A traditional country ‘dovecote’ houses pigeons or doves, sometimes freestanding but often built into the ends of houses or barns. We researched the most advantageous height, orientation, proportion, and ventilation to encourage nesting doves –a process that informed both the shape of the exterior and interior space.
The Mourning Dove, one of the most widespread of all North American birds, is typically monogamous and is a prolific breeder, raising up to six broods a year. Both sexes take turns incubating, the male from morning to afternoon, and the female the rest of the day and night.
We always start with a more abstract quality of space we are trying to foster and then build from there
Here, although hidden from the interior, twelve nesting boxes are built into the angled exterior façade, encouraging the bird’s co-habitation of the space as in more traditional dovecote structures. A lower bird-watching window focuses on the doves as they ground-feed and serves as a convenient viewing spot for the owner’s two Spinone Italiano, the Italian bird-dogs. A custom silk sheer panel divides the new space from the old with an image of a murmuration of swallows flocking.
This highly personal and customized project by the architect-owner became a site for exploration and play. We followed every intuition about details that might contribute to the space, hoping to stay just this side of ‘too-much.’ What unites the disparate details of this addition is a sense of movement, craft, and nature.
the primary goal of building in the landscape is to reveal and foster the beauty of what is already there.
The pandemic, the passing of loved ones, and the realization that this second home would become a forever home, all inspired the chapel-like atmosphere and details –and the comfort of hearing coos of Mourning Doves just outside with their soft, drawn-out calls sounding like laments.
GDN: S^A | Schwartz and Architecture is committed to significant pro bono work with local non-profits, such as Cocina, Larkin Street Youth Services, and the Children’s Creativity Museum. Would you like to tell us a few things about this aspect of your work?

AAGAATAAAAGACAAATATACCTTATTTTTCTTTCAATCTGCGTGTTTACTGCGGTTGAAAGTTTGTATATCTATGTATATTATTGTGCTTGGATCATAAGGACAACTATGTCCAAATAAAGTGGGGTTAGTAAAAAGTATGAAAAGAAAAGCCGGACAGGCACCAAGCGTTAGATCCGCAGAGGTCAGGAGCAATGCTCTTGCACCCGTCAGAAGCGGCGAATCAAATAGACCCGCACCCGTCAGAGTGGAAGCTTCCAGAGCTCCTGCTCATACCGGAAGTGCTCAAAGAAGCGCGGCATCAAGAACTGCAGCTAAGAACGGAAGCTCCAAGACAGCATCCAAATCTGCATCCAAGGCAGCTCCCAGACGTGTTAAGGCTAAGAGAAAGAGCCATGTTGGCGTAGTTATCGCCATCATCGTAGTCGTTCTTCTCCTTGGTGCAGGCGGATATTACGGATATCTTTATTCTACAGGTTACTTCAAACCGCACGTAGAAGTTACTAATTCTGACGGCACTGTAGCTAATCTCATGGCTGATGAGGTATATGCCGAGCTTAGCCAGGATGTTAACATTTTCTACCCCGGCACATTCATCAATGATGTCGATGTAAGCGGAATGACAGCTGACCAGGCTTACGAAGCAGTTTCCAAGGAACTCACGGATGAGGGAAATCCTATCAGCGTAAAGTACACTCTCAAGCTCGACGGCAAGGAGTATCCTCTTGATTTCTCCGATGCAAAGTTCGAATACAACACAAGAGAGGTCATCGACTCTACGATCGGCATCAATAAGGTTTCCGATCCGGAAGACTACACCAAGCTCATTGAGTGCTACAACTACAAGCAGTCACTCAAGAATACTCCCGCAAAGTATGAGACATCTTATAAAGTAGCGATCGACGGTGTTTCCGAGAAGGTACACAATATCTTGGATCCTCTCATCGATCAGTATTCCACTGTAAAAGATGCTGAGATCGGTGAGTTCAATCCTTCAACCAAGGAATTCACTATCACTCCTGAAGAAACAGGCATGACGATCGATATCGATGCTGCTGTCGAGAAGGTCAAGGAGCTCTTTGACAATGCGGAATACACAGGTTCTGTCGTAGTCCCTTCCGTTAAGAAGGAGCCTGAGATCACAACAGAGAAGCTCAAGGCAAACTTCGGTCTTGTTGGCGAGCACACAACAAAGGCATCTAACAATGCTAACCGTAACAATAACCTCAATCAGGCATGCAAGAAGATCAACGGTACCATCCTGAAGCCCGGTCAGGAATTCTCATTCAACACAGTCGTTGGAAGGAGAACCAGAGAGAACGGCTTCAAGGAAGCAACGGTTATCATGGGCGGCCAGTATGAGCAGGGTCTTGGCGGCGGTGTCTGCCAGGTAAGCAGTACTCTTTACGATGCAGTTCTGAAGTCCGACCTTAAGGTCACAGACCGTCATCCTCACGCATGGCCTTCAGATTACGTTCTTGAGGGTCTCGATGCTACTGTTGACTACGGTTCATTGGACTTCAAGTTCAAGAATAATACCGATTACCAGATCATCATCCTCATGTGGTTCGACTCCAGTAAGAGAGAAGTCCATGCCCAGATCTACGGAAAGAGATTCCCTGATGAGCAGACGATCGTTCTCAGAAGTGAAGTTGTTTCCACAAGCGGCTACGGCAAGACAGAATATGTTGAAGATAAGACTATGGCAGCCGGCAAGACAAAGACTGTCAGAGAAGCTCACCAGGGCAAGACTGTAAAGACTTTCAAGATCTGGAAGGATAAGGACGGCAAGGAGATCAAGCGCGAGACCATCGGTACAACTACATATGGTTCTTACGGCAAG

N.S.: I came to architecture through public policy and history, which means the foundations of my interest are based on community and culture. Given this, the studio feels a responsibility to use our skills to help insert thoughtful design into communities even where one may not traditionally see it. We don’t see design as an afterthought or applique –we have great faith in its ability to engage with the world regardless of cost.
Our work is deeply rooted in place
GDN: You are also a professor of Architecture at the California College of the Arts. In your opinion, what would be the one lesson that every aspiring architect should learn well and never forget?
N.S.: I came to architecture directly into a Masters program at Harvard’s Graduate School of Design after studying history at a liberal arts college. My very first studio instructor was the Pritzker Prize-winning Spanish architect Raphael Moneo. One day, when I was getting frustrated about a studio problem, he turned to me and said that architecture was a new language for me –one I was struggling to learn just as he was struggling to learn English as a teacher. I always remember that bit of empathy and the analogy. The discipline is about learning to communicate your ideas in a formal language and that takes patience, creativity, iteration, and time. I wish for my students that long-term view of the beauty of the discipline.